‘Drake!’ screamed Pyro.

There was an explosion behind Drake as two colossal cluricaun, with great clawed eagle feet and two large fangs protruding from their mouths, burst from the pub snarling and baying for blood.  No one started a fight in their Master’s pub without paying for the damage.

Drake grabbed Pyro so that he could launch him over the wall, but it was one step too far for the djinn and the situation hit critical.  Like a great big whoopee cushion, the wind exploded from his bottom just as one of the snarling beasts lunged for Drake.  The gas hit the cluricaun straight on and the dog immediately dropped unconscious.  The other cluricaun’s long ginger tail disappeared between its legs and he whimpered, turning and running back into the pub.  Drake looked at Pyro with a look that was a mixture of gratefulness and disgust and then threw him over the wall.

Willow caught the djinn and placed him down on his feet as Drake landed, like a black panther, beside them.  As soon as his feet touched the ground he grabbed Pyro again and threw him back over his shoulder.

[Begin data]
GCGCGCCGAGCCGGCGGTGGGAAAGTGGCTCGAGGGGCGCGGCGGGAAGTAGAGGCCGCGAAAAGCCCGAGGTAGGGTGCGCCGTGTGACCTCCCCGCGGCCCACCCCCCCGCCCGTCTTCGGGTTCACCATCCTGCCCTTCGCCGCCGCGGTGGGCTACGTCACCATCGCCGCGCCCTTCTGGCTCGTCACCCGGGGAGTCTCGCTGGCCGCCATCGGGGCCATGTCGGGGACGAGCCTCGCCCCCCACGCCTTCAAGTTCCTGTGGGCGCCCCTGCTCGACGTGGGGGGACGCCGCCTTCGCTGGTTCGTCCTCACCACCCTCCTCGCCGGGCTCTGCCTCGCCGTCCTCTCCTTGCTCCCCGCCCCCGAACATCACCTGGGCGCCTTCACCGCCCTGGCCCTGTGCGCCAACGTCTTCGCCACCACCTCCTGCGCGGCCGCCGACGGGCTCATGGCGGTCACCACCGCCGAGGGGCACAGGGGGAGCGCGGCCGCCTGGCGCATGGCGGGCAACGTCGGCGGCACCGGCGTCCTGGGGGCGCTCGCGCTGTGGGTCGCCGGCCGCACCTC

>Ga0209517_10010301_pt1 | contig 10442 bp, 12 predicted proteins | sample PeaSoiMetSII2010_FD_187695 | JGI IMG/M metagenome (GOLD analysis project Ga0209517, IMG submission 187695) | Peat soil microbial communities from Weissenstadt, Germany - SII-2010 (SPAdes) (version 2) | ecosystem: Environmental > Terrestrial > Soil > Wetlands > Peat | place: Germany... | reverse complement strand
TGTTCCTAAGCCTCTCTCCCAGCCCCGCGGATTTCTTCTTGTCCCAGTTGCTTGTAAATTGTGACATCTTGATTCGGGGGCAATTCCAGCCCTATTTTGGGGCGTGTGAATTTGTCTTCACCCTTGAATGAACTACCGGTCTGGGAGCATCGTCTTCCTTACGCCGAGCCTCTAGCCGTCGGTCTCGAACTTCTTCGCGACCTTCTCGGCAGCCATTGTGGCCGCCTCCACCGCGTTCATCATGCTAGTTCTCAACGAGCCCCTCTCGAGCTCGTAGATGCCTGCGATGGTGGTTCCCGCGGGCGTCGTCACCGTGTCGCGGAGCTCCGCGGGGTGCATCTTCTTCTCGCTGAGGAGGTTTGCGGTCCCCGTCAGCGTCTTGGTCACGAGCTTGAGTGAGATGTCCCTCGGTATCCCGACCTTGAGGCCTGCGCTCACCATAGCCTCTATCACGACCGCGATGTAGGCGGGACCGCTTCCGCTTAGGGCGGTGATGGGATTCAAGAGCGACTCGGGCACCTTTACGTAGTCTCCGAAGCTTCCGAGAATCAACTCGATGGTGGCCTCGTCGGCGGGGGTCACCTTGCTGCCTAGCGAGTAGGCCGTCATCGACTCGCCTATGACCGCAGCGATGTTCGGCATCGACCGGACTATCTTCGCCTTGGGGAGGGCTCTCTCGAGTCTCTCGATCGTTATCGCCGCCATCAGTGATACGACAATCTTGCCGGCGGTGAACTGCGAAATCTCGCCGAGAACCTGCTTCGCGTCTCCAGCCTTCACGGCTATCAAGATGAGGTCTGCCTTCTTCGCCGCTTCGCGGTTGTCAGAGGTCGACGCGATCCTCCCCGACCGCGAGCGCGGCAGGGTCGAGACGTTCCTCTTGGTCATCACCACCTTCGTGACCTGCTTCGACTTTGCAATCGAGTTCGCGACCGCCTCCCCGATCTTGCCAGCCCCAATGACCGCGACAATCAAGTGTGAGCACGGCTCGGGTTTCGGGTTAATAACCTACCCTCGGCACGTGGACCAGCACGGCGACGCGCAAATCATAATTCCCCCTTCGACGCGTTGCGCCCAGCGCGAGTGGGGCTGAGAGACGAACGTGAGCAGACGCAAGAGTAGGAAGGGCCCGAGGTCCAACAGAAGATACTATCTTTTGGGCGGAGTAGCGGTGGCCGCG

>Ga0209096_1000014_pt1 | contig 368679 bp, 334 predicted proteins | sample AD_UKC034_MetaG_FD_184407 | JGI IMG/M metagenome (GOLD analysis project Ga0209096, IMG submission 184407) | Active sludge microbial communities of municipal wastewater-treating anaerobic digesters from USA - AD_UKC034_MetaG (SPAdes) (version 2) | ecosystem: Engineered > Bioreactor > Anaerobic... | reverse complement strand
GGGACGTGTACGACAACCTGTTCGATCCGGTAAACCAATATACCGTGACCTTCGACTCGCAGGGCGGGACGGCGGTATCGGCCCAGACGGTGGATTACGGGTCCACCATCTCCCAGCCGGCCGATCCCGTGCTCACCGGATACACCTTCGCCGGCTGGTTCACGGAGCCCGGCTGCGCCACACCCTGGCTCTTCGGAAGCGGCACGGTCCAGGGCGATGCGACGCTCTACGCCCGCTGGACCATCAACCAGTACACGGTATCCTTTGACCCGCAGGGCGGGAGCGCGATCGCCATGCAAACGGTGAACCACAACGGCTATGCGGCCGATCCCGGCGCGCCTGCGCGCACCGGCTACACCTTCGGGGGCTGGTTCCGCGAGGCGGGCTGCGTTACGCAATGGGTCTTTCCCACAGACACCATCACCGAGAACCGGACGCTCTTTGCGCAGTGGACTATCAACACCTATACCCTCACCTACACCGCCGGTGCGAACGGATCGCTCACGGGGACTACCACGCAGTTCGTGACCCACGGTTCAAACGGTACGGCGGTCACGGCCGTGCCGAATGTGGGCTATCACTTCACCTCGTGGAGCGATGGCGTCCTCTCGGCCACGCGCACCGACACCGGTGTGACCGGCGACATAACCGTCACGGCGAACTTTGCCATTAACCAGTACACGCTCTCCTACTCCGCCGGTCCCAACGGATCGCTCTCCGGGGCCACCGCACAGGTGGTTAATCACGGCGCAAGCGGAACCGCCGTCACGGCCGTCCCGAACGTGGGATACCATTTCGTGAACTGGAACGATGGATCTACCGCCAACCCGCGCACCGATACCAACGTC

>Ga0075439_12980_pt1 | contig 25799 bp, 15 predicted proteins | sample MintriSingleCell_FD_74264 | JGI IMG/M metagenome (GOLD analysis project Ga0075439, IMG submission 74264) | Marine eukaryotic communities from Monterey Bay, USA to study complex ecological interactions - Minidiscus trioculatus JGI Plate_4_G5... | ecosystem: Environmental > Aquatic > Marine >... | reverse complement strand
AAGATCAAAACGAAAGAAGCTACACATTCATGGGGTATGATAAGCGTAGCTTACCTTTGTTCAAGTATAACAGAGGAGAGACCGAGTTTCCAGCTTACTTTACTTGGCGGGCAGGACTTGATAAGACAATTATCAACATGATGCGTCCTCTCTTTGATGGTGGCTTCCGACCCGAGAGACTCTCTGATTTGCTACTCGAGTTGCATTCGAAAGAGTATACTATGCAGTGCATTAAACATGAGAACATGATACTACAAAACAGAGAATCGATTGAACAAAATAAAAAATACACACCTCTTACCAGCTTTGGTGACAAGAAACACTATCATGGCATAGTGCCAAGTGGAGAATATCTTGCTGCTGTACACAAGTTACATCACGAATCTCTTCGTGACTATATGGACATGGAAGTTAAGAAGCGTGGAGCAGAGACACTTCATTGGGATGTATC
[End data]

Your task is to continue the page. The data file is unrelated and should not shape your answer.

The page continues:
‘Be careful!’ warned Pyro, ‘I’m delicate at the moment.’

Off they went running again.  Behind them was a violent crash, the sound of falling bricks and the pounding of boots on concrete.

They flew around the next corner, down another passageway, turned the next corner and the next, until suddenly, there was a pop inside Drake’s head, a rushing sound and the mind-bending feeling of running into something that didn’t yet exist, as the Purg-Atrium burst into existence before them.

‘Damn it!’ shouted Drake flinging his arms up in defeat, nearly losing Pyro in the process.  Why had he brought them here?  To the place they could easily be cornered like foxes trapped by a pack of hunting dogs?